ODDS AGAINST SUCCESS are so intimidating that anyone who starts an independant jazz record company these days would seem to deserve a medal for bravery and a crash course in bottom-line business realities. Well, John Snyder gets the medal - for not only has he brought forth a new label, Artists House, but he is also offering bigger royalties to those who record for him and a deal whereby ownership of all material reverts to the artist after five years. As for the crash course, maybe not. Snyder seems to know what he is up to. A young lawyer who began in jazz recording with Creed Taylor and CTI in 1973, he went on to A&M Records and made a going operation of that pop label's jazz subsidiary, Horizon. And so perhaps if anybody is likely to make a go of it as an independent operator in that field, it is he.

The proof is in the first releases of Artists House. What is both saddening and a little ironic, however, is that among them are three that are more or less musical epitaphs. Sad to say, no matter how well they sell, there are not likely to be any repeat performances.

Paul Desmond, dying of lung cancer in 1977, kept a date to record a touchingly beautiful solo on a session for Chet Baker which was released on Snyder's Horizon subsidiary. It was his last recorded work. Now, however, from Artists House comes a posthumous album by Desmond with all-new material on it. Instead of the usual collection of alternate takes and rejects, however, this one features Desmond in live performance at a date played by the alto saxophonist at Bourbon Street, a club in Toronto, in 1975. It was made from a tape that Desmond himself had kept in his collection. Why? Because he liked it so much.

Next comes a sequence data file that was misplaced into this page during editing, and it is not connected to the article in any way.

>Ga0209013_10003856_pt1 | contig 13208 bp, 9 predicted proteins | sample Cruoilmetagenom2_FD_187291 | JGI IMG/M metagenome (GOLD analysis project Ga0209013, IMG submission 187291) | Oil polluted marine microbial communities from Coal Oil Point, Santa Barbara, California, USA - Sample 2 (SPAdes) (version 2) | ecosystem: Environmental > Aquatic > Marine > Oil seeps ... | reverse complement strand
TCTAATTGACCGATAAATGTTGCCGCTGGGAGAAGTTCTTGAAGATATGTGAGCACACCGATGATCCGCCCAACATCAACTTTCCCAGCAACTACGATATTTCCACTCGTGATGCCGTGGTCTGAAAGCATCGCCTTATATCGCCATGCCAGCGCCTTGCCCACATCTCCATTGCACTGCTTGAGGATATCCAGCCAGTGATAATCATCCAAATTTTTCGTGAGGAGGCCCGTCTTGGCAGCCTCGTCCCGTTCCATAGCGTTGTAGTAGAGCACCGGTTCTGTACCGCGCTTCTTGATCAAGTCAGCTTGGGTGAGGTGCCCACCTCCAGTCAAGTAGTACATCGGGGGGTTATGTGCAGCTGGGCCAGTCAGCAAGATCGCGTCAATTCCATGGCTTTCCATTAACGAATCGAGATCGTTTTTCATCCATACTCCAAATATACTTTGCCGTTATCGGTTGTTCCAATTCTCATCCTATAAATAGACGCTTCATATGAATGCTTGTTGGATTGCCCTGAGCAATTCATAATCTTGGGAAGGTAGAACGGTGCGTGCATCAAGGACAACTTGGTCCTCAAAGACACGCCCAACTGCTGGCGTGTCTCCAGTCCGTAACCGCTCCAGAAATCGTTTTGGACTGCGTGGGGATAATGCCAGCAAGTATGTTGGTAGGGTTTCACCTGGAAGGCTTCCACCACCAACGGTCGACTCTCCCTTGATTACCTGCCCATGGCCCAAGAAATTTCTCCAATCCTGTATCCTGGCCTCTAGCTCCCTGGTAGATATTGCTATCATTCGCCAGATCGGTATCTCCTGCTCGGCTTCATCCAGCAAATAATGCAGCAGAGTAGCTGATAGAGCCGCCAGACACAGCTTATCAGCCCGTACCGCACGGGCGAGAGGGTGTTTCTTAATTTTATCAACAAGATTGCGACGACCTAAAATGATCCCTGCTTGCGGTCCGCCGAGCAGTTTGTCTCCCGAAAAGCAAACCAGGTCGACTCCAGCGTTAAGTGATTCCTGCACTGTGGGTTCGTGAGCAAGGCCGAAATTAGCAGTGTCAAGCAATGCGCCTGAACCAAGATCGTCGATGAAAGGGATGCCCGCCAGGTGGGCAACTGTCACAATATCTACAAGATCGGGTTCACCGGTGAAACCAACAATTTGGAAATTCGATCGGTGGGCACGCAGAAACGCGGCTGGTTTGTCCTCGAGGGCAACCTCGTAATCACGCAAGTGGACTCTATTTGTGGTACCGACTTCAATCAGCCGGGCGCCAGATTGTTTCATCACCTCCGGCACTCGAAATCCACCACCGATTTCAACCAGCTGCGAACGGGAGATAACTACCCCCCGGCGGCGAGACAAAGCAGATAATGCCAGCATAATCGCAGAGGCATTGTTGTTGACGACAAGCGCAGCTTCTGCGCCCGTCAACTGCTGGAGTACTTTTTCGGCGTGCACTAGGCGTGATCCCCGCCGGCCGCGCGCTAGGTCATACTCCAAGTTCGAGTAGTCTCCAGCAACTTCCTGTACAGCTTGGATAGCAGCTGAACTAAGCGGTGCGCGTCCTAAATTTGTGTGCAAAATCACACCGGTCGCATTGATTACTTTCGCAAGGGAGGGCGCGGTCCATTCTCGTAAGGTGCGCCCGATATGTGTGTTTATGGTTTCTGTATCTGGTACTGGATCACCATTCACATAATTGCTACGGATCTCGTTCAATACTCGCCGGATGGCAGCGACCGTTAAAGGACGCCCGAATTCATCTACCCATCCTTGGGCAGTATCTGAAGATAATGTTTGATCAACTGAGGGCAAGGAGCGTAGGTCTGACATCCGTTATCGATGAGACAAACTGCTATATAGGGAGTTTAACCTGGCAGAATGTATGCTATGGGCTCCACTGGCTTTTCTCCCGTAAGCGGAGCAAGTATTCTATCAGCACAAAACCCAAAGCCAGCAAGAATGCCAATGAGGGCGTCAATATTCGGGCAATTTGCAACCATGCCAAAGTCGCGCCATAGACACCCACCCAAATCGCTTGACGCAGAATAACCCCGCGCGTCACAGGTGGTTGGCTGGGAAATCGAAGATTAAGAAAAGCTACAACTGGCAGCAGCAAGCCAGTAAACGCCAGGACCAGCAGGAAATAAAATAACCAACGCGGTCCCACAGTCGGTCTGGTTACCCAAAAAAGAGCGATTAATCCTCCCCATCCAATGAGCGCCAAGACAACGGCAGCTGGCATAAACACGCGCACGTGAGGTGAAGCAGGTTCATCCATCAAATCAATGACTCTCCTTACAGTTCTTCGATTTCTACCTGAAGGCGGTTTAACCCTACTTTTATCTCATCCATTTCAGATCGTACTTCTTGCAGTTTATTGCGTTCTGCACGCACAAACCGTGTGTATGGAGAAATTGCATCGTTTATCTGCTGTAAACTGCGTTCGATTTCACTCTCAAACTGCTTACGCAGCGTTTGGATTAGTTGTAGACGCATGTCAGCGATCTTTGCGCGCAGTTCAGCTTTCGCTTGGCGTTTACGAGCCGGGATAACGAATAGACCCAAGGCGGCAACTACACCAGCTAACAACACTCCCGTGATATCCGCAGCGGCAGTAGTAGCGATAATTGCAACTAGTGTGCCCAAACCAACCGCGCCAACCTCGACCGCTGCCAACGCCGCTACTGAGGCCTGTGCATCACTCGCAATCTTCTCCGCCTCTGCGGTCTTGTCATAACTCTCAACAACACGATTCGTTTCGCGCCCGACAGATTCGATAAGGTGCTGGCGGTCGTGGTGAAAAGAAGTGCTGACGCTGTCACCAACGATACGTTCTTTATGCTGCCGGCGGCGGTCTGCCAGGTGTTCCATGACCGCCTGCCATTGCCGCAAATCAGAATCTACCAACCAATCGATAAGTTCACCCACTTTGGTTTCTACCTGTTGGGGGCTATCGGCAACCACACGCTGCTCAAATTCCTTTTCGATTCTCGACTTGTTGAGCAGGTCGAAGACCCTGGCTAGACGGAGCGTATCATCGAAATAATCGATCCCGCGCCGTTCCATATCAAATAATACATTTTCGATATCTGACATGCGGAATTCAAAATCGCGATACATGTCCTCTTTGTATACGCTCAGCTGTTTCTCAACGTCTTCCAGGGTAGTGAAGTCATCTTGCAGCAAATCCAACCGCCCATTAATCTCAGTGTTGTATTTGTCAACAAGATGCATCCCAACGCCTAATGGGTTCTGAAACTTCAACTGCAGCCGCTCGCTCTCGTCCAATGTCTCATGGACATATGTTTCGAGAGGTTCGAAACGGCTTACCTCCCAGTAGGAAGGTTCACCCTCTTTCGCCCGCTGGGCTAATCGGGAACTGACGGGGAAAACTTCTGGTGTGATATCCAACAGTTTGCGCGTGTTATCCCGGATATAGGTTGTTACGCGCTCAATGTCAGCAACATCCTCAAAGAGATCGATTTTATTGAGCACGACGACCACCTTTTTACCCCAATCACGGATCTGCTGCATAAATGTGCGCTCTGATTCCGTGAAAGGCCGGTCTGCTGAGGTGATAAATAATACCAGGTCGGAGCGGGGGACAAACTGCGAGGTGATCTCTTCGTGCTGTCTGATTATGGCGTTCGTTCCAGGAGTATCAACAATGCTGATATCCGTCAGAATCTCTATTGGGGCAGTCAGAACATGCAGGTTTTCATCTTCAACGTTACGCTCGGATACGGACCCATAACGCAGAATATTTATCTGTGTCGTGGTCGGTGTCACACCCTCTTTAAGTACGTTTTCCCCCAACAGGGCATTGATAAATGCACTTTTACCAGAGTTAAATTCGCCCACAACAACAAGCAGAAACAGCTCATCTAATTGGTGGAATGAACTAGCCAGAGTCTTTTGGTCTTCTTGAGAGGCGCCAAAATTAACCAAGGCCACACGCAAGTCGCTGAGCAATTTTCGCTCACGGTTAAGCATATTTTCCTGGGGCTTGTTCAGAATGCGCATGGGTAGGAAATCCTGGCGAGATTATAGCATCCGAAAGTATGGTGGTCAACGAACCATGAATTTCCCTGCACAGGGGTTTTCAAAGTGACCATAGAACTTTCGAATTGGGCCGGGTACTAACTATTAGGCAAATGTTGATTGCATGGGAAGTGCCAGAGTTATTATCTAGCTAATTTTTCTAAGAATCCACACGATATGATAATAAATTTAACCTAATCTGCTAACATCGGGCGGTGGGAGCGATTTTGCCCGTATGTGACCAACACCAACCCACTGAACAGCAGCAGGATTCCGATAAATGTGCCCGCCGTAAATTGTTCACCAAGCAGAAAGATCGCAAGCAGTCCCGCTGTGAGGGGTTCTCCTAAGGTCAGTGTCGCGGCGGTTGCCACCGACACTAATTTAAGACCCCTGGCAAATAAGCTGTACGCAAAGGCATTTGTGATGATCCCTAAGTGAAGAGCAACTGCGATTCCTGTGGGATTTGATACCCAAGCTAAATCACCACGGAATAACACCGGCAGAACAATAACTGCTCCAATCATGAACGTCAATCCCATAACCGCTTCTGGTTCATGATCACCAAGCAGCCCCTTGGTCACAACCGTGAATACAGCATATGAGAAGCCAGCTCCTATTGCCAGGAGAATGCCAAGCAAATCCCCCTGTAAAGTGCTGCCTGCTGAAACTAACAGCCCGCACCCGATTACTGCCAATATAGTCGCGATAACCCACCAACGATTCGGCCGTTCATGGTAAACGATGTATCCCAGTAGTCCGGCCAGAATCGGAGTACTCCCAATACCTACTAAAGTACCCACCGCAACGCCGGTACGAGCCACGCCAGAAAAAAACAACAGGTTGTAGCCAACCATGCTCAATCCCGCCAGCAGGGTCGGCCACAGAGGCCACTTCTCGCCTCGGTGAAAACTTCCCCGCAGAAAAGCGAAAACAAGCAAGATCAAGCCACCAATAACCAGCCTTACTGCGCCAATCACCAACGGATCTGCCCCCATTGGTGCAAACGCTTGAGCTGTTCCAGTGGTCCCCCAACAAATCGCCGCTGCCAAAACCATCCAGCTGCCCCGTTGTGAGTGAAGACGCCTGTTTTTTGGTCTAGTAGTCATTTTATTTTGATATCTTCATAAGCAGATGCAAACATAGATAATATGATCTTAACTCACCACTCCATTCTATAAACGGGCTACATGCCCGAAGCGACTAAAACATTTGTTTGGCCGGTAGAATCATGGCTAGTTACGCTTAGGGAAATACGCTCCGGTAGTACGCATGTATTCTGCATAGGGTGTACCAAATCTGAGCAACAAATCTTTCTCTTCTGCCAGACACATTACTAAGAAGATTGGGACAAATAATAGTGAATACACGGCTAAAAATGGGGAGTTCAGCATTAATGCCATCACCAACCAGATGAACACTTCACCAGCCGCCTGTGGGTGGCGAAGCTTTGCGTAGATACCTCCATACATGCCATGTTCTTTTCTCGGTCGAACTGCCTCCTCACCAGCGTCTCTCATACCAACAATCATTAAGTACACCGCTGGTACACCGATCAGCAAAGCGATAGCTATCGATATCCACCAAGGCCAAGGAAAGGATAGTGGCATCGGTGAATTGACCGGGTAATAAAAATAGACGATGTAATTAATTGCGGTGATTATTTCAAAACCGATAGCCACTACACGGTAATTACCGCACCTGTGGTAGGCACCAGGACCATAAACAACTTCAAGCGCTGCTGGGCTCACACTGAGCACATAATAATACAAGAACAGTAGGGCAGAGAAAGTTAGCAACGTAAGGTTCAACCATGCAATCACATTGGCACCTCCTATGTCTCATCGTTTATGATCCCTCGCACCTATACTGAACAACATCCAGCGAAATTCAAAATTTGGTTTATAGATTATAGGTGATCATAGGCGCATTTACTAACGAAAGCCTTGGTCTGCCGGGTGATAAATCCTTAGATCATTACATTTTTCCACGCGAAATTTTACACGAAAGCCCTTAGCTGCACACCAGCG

Listening to it, it is easy to understand why. Even with Dave Brubeck on those great early Quartet sessions Desmond never sounded better than he does on Paul Desmond (Artists House AH2). The group of Canadian musicians with whom he plays suits his slightly reticent, understated style perfectly. The piano-less date has guitarist Ed Bickert performing the comping duties that earlier went to Brubeck, and somehow it all seems to work a little better thay way. The lighter sound of the guitar goes so well with the light sound of the alto. Not to mention the fact that Bickert himself is a fine soloist who acquits himself admirably on every track.

But Desmond is what the album is all about, and Desmond is superb. The tunes are perfect - "When Sunny Gets Blue" and "Darn That Dream," filling out one whole side of relaxed invention and totaling over 22 minutes in elapsed time. On the other side: a find standard, "Too Marvelous for Words," that is perfect for this group; "Audrey," the fan letter he worte to Audrey Hepburn and originally recorded with Brubeck; and "Line for Lyons," a kind of tribute to Gerry Mulligan, the friend with whom he sometimes collaborated. All in all, it is vintage Desmond, Desmond at his best, and anyone who admires his work really owes it to himself to get this last fine sample of it.